Look at the image with admiration as if it were the Tathāgata’s actual form, and think: “Like an uḍumbara flower, which appears in this world only every few hundred years, the Tathāgata, arises from the cause of boundless accumulations of merit and wisdom beyond imagining. Since the Tathāgata is fully adorned with the thirty-two excellent marks and eighty excellent signs, seeing him is without disharmony. In the world of gods, the extremely clear and steadfast noble rūpakāyas are seen in common by all the sentient beings of that world at that time. These rūpakāyas also teach the Dharma there, and they display all kinds of miracles. For the benefit of those to be tamed they also perform various actions including staying, departing, getting up, and sleeping, bringing immeasurable sentient beings’ sources of virtue to fruition. Our Teacher, Śākyamuni, Lion of the Śākyas, was born into the royal line of Śākyas and eventually attained enlightenment, after which he taught the Dharma to bodhisattvas, śrāvakas, and many other gatherings of beings at Vulture Peak and elsewhere.”

While keeping in mind these qualities and attributes, think, “This is what the Tathāgata’s form is like in shape and appearance.” The Tathāgata is the embodiment of discipline, of samādhi, supreme knowledge (shes rab), complete freedom, the gathering of the wisdom and seeing of complete liberation and so on; he is endowed with immaculate qualities that are beyond imagining and cannot be adequately conveyed even unto the very limits of space itself.

He closely embraces us all with his great love. For our sake he underwent immeasurable hardships; as you should learn from the supportive teachings for the Treasury of Blessings, which tell, for instance, of how the Brahmin Samudrarāja generated bodhicitta. In such ways, for three immeasurable aeons by practicing the six pāramitās he gathered inconceivable and inexpressible accumulations of merit and wisdom, and was freed from all obscurations. By conquering the four māras he completely perfected all excellent qualities without exception, and having obtained the kāya of the great wisdom of omniscience he became the refuge, protector, and friend of all sentient beings until the end of time. The virtues of recalling this unsurpassable Bhagavān, the Transcendent Conqueror, paying homage to him, uttering his name, seeing his bodily form and resting the mind one-pointedly upon it and so on, no matter how small, will become the cause for supreme awakening. Think: “Since that is due to the power of the Tathāgata’s past aspirations and inconceivable wisdom, how fortunate we are!” And generate great faith by recalling the Buddha.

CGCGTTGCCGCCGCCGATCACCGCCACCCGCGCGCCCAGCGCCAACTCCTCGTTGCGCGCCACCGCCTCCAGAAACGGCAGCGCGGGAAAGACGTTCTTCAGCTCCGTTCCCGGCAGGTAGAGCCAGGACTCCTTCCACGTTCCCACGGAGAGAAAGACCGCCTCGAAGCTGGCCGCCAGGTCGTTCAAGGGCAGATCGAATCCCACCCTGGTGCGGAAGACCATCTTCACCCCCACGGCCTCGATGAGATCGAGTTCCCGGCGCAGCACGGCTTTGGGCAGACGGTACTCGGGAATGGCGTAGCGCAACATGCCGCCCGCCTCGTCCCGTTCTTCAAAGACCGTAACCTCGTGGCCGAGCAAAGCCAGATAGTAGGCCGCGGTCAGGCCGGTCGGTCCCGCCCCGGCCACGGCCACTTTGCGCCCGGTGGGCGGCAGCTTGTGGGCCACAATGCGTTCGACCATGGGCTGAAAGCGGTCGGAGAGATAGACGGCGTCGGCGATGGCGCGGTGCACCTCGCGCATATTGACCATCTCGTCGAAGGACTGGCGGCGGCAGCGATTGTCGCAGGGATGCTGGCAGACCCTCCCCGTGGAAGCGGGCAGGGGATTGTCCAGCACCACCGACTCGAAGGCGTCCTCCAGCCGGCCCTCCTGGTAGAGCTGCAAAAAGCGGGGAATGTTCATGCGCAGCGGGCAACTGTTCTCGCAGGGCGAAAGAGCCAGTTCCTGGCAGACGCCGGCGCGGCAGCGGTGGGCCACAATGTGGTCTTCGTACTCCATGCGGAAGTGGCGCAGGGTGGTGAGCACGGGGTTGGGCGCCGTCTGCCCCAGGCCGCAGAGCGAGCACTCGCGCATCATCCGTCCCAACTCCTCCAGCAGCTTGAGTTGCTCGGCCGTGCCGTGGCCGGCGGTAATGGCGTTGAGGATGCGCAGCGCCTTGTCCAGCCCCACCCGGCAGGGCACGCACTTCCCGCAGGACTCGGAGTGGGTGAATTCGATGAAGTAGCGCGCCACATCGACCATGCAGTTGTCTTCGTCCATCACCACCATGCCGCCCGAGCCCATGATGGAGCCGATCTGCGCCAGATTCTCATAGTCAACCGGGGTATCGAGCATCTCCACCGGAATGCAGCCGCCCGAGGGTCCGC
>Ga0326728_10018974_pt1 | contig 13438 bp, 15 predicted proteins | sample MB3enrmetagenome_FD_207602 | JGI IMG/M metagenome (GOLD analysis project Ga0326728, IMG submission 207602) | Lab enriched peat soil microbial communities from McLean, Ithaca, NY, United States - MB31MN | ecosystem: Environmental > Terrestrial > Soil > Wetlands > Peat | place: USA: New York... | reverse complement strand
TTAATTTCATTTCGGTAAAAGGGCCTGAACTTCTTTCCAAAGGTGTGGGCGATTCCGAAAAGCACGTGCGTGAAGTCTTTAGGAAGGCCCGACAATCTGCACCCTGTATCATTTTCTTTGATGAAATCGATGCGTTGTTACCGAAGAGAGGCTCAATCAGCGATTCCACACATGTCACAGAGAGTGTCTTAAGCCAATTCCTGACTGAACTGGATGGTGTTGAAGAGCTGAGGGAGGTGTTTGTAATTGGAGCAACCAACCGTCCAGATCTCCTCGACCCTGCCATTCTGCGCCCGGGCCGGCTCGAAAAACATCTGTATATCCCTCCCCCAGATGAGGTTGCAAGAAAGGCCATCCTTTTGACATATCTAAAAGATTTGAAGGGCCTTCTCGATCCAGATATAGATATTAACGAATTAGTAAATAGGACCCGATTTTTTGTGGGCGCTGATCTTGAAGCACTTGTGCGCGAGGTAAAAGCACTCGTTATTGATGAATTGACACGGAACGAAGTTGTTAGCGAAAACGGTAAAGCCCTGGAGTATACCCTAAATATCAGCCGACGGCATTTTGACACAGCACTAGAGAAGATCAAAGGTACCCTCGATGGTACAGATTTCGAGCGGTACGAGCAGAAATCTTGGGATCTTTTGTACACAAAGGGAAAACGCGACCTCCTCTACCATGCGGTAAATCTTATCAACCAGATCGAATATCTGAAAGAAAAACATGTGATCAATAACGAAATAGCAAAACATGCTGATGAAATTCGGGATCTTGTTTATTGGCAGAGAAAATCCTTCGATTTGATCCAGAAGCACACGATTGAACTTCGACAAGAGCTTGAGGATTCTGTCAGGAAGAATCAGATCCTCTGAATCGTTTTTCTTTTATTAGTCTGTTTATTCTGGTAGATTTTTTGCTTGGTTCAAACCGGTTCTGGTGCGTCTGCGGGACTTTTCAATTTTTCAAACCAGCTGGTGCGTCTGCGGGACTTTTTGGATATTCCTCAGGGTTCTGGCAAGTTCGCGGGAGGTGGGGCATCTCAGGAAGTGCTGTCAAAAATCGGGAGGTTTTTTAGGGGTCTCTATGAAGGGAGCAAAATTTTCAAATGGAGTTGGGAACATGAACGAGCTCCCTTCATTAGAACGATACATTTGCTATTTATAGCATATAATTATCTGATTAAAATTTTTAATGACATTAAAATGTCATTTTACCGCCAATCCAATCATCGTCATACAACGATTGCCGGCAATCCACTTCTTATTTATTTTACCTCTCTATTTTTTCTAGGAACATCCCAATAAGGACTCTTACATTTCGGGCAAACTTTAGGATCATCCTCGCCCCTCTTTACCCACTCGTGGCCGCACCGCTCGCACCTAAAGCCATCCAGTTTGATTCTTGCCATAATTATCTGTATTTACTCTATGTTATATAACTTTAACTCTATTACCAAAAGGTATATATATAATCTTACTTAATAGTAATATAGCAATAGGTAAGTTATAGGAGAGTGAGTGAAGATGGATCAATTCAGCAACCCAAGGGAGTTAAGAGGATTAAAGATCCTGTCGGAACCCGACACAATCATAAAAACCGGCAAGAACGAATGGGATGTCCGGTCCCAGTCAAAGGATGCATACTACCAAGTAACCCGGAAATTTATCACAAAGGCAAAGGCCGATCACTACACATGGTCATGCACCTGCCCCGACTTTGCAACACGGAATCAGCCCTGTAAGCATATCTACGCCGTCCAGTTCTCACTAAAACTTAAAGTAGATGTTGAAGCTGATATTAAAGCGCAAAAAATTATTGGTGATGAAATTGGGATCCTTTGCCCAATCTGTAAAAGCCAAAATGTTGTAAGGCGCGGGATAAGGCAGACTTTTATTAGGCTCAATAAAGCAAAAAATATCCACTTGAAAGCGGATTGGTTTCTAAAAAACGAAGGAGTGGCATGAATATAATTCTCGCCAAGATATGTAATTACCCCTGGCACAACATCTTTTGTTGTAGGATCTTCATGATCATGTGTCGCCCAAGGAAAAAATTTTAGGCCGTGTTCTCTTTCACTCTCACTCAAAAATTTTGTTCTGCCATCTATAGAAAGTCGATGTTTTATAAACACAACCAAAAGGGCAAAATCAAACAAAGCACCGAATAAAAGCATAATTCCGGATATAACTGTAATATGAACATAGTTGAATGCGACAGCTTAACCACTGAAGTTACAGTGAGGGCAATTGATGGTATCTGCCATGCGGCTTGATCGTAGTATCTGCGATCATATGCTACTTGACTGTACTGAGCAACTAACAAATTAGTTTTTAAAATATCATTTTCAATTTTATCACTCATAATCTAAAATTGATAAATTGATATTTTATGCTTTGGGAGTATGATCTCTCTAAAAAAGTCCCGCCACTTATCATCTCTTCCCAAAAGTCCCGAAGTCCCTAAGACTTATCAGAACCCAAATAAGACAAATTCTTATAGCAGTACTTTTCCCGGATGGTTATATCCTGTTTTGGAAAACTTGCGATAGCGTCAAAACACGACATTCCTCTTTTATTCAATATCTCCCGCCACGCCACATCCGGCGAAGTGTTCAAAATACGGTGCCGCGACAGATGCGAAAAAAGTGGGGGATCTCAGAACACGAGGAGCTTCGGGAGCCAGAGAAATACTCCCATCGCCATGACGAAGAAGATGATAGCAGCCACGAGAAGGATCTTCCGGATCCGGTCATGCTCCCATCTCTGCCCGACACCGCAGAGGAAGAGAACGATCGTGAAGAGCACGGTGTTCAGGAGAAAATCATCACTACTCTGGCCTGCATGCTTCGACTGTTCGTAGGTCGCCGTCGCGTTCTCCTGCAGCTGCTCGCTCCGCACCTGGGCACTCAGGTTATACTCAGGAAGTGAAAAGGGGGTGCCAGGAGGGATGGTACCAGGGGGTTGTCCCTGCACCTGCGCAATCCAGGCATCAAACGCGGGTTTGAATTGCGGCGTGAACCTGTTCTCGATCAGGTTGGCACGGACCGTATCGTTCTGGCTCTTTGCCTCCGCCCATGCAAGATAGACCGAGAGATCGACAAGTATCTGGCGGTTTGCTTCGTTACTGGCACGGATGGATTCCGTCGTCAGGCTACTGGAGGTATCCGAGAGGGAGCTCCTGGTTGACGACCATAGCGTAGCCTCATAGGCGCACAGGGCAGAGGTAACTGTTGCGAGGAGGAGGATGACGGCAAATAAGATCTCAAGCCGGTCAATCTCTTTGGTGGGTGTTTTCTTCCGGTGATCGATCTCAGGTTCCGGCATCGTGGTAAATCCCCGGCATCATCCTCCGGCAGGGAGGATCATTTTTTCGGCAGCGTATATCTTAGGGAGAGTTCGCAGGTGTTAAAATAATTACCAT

Then, without your attention being too tightly or loosely focused, but in a leisurely manner, without letting your mindfulness and attentiveness decline, focus your mind continuously on the appearance of the Tathāgata’s form. Distancing yourself from any thought other than the object of focus, settle your attention solely on the Buddha’s form. Eventually you should focus one-pointedly without interruption as much as you can.

In short, practice progressively the nine methods of mental-abiding until you achieve the ‘one-pointedness of a mind of the desire realm’.